But you may have also noticed that the new type of packaging offered at some places is just a different type of plastic or single-use option. This is not what we want the outcome of the ban to be. We don’t want to replace one plastic with another or swap one harmful product for another. Furthermore, switching from plastic to paper or other biobased single-use alternatives isn’t going to help us reduce our overall impact on our ailing planet, or reduce the waste and pollution we’re generating. We can’t let industry push false solutions like chemical recycling or try to convince us that so-called “compostable plastics” or 100% recycled plastic is going to help dig us out from under our global plastic mountain. 

Clean Up and Polluter Brand Audit Activity in Vancouver, Canada.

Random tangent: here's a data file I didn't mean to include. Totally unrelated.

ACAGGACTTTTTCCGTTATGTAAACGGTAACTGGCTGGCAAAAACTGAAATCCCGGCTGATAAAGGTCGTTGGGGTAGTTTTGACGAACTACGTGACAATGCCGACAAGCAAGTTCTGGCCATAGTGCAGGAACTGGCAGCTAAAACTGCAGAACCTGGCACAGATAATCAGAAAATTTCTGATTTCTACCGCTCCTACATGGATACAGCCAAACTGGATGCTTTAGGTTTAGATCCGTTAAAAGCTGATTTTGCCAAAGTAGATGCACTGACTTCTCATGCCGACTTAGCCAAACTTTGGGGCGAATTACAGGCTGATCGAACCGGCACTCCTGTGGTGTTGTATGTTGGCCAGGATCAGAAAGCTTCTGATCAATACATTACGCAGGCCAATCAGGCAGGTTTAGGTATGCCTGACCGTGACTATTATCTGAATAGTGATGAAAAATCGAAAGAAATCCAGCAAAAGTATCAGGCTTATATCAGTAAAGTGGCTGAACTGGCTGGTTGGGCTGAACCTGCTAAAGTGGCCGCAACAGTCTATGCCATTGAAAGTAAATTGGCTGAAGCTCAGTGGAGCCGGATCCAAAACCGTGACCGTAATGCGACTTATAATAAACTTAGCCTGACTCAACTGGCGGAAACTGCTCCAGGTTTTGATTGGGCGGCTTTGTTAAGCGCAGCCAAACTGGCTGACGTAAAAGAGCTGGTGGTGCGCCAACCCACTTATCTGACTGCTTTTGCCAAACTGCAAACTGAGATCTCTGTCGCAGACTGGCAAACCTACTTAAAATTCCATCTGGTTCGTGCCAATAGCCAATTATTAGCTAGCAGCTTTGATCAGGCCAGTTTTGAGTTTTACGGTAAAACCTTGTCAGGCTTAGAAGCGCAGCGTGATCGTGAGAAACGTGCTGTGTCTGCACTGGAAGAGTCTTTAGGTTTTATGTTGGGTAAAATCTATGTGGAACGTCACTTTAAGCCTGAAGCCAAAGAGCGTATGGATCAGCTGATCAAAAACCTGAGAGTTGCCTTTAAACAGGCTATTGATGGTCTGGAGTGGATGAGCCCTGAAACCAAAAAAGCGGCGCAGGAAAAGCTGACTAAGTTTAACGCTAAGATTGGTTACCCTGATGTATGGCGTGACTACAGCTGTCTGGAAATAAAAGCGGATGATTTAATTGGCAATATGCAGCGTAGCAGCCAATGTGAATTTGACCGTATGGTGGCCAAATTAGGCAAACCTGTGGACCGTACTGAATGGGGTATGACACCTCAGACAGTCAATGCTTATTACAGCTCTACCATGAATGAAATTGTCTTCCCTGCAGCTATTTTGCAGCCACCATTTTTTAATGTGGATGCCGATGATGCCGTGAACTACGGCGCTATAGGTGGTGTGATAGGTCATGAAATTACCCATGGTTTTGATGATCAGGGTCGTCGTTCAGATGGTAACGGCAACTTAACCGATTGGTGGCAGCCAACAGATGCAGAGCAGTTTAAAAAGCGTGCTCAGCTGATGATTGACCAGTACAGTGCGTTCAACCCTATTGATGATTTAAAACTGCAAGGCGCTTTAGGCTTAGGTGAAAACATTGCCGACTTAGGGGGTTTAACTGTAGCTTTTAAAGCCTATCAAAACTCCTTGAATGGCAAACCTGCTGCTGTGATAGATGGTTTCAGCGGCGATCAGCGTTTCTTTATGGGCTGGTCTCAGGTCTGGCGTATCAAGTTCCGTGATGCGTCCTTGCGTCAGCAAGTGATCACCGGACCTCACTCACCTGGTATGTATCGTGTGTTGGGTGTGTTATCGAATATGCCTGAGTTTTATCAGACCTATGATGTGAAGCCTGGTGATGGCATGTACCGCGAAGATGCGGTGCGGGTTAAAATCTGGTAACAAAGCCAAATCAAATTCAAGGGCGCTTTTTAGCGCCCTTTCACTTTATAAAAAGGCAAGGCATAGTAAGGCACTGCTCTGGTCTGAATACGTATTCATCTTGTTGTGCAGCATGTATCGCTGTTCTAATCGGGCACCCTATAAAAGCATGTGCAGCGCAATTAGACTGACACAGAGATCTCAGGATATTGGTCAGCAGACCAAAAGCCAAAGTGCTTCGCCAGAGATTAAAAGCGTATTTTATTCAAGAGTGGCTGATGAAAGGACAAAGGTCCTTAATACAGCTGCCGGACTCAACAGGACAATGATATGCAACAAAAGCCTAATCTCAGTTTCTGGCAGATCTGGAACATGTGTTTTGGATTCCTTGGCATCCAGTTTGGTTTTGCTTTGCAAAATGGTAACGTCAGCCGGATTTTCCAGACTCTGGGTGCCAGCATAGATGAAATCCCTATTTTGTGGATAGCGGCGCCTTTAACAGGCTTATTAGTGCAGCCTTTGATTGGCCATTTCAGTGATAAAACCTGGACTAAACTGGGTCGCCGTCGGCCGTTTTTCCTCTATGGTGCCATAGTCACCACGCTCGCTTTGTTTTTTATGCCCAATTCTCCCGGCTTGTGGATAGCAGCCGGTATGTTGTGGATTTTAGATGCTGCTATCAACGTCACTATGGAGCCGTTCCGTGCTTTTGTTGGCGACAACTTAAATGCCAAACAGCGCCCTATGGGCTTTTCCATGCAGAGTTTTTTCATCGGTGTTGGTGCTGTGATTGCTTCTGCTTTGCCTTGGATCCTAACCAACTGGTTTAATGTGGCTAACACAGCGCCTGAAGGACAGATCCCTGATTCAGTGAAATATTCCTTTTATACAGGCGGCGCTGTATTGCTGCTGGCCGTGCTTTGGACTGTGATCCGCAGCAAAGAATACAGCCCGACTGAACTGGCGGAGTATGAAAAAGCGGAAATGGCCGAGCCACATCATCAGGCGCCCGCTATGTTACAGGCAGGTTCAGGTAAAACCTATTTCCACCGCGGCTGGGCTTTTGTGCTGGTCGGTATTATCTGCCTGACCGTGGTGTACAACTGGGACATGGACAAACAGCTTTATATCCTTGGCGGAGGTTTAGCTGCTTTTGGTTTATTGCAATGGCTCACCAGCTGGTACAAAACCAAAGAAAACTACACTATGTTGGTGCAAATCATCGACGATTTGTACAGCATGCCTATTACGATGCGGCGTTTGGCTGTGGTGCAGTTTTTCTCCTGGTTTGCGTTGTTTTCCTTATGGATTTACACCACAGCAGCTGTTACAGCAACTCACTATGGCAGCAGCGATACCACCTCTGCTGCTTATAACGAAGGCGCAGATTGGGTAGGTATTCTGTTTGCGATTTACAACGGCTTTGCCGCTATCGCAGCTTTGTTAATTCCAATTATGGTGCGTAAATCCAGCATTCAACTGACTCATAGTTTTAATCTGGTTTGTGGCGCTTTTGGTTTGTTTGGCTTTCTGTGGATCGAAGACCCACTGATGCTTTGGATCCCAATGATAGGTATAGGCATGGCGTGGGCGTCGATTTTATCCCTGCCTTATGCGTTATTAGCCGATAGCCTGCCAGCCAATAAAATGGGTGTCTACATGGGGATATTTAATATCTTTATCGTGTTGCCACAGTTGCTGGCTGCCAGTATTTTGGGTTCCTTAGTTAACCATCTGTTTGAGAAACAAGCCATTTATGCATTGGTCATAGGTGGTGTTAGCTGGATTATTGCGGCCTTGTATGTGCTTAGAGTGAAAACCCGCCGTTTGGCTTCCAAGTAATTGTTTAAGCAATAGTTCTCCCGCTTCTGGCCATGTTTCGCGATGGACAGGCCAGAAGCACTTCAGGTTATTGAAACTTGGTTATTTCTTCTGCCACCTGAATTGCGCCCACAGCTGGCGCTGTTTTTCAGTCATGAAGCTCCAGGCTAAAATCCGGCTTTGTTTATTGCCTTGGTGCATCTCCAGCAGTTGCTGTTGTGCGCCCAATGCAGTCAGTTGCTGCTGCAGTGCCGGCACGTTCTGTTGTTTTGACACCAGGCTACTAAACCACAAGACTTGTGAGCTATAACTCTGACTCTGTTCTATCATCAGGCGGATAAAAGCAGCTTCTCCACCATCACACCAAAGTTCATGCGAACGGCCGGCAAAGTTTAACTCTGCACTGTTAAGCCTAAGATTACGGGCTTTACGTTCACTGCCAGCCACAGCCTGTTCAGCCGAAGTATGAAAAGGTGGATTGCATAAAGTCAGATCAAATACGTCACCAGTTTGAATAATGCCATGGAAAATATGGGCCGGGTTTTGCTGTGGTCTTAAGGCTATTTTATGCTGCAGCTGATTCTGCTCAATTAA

Collected cigarette butts. For World Clean-up Day, Greenpeace alongside community allies, volunteers, and a Greenpeace local group coordinate a clean-up activity and plastic polluter brand audit. The audit seeks to identify the major corporate contributors to plastic waste polluting shorelines, green spaces and communities.

The current ban only covers about 3 per cent of the plastic waste we generate nationwide. Three. Per. Cent. Plastic pollutes at each stage of its life cycle. There’s no such thing as a circular economy for plastics, but there is such a thing as a circular economy, and there is a growing movement in Canada and around the world that is propelling our transition to it. 

You can help! Join us in urging Minister Guilbeault and Minister Duclos to act now to #ExpandTheBan and help Canada lead in breaking free from plastic. RETWEET the post below, or click here to send your own tweet to Environment Minister Guilbeault and Minister of Health Jean-Yves Duclos.